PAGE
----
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Higher taxi demand post ‘Kipper Season’ could mean less coverage in LTN areas, says taxi rep

Busier streets and higher demand for taxis post ‘Kipper Season’ is likely to mean less cabs available to those living in Low Traffic Neighbourhoods (LTNs) once again, says taxi representatives.

Around four in five taxi drivers are said to be put off looking for passengers or accepting e-hail bookings in areas that have controversial Low Traffic Neighbourhood (LTN) restrictions.

In a short survey conducted online by TaxiPoint in November 2021, 82% of cabbies said they steered clear of LTN restrictions for fear of being fined, getting stuck in heavy traffic and a lack of knowledge circumnavigating the complex new networks.

In London, taxi drivers singled out LTNs in Islington, Hackney and the City of London as the areas they are most likely to give a wide berth. At a time when taxi customers are facing shortages of available black cabs in general, the number of taxis choosing not to service areas leaves the most vulnerable in the community with slim transport options.

A return to high-levels of demand is expected in the coming weeks which representatives from the Licensed Taxi Drivers’ Association (LTDA) say will help with ‘drivers' mental health’. However, it was highlighted that drivers choosing to not service LTN areas long-term would be detrimental to those who rely on taxis to get around the capital.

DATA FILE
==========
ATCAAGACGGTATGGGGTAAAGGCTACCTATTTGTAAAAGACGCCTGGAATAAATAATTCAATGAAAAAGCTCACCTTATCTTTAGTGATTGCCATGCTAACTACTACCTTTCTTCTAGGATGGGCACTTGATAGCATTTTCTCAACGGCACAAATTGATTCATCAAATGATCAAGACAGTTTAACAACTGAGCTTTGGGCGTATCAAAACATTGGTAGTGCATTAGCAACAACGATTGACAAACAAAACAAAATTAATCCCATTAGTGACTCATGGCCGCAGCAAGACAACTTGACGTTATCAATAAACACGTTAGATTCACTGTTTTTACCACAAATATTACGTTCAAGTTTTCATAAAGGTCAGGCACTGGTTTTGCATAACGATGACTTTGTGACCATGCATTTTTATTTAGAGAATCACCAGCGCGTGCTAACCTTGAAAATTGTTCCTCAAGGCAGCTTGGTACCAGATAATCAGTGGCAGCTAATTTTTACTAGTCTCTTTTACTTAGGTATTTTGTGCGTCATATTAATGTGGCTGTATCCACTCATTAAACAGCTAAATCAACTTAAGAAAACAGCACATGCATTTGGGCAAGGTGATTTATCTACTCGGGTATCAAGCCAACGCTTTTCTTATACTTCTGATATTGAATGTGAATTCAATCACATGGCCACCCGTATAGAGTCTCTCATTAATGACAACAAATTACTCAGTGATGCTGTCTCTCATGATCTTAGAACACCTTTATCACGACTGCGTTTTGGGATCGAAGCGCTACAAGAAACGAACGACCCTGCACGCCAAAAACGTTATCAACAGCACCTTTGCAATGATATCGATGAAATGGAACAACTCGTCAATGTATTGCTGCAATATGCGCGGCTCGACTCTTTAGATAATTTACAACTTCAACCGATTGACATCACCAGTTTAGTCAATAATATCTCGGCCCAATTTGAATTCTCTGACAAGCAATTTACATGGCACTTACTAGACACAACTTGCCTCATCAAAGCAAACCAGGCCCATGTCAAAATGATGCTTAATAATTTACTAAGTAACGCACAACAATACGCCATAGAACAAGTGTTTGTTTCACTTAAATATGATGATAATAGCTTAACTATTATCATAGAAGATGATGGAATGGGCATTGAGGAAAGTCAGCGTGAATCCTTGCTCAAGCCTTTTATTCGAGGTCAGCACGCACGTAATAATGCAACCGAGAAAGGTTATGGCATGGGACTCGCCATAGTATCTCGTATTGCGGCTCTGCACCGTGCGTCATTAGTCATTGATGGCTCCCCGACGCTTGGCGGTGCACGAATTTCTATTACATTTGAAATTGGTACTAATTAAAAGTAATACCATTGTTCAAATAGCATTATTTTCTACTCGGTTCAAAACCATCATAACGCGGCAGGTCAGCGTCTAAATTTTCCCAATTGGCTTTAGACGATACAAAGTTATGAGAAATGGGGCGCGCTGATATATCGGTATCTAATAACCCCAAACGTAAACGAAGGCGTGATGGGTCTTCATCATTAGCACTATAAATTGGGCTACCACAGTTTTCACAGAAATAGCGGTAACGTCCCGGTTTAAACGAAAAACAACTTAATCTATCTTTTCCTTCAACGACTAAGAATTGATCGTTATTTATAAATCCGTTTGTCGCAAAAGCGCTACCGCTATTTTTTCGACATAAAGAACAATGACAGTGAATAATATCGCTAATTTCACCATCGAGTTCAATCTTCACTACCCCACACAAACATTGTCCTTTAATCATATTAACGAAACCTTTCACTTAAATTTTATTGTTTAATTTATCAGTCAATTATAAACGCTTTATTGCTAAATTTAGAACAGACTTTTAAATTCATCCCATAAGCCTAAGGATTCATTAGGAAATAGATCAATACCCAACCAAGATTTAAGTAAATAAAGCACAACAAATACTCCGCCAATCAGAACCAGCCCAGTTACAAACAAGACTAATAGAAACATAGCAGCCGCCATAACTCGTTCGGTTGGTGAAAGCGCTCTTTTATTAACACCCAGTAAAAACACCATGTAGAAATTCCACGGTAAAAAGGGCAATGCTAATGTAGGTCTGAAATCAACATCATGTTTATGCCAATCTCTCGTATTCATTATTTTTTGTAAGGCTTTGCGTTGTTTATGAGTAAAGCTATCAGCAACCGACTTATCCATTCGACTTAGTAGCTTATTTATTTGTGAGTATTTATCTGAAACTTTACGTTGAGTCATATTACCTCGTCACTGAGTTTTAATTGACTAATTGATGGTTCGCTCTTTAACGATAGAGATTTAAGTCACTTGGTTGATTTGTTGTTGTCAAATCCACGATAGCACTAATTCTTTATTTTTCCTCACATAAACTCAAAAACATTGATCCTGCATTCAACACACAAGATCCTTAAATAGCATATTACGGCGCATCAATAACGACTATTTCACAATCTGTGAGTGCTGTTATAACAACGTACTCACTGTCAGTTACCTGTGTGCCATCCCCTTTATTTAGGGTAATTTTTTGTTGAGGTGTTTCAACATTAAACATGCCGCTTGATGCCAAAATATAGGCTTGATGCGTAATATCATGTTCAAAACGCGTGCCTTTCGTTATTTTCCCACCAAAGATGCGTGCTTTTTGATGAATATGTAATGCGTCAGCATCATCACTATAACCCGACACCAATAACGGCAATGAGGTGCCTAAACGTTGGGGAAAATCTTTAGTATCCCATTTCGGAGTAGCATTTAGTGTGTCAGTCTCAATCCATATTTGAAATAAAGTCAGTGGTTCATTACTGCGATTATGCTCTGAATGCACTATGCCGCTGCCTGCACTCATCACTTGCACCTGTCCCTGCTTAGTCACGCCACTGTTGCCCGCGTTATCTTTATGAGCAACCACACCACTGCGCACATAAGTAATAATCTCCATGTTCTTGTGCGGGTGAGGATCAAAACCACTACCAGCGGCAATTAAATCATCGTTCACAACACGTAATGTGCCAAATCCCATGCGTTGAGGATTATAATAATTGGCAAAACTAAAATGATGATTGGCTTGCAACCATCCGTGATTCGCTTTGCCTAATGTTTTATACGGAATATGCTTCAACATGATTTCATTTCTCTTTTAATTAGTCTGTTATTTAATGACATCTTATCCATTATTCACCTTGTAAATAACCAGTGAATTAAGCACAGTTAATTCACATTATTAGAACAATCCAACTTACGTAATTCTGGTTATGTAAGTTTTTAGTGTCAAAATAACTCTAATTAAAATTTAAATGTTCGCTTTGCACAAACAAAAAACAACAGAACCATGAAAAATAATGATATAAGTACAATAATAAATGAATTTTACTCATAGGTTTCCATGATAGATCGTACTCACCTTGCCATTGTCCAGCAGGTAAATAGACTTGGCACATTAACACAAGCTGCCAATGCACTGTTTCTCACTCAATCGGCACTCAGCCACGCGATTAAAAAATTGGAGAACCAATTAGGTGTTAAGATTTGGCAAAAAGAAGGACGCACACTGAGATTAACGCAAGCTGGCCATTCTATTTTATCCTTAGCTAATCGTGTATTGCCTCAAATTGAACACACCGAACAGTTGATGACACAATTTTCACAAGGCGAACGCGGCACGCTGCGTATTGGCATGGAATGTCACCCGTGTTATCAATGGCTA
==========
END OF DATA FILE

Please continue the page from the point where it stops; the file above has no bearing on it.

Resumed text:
Paul Brennan, LTDA Chairman, said in TAXI Newspaper: “Of course, unlike the days of old when the only annoyance in our day was listening to ‘never a bad day,’ we will still have to deal with the Low Traffic Neighbourhoods and other ridiculous road schemes implemented by people who shouldn’t be allowed near a Scalextric set let alone this City’s Road network.

“With driver numbers currently low, if we do see work levels return to those seen before Christmas we could (and if the poll conducted by TaxiPoint is any indicator it will) see many drivers choosing to stay as far away from certain parts of London like the City, Islington, Camden and Covent Garden as they can.

“That will be good for drivers’ mental health as they will not need to deal with the multitude of problems these boroughs have inflicted, but it is not good for Londoner’s or our trade long term.”


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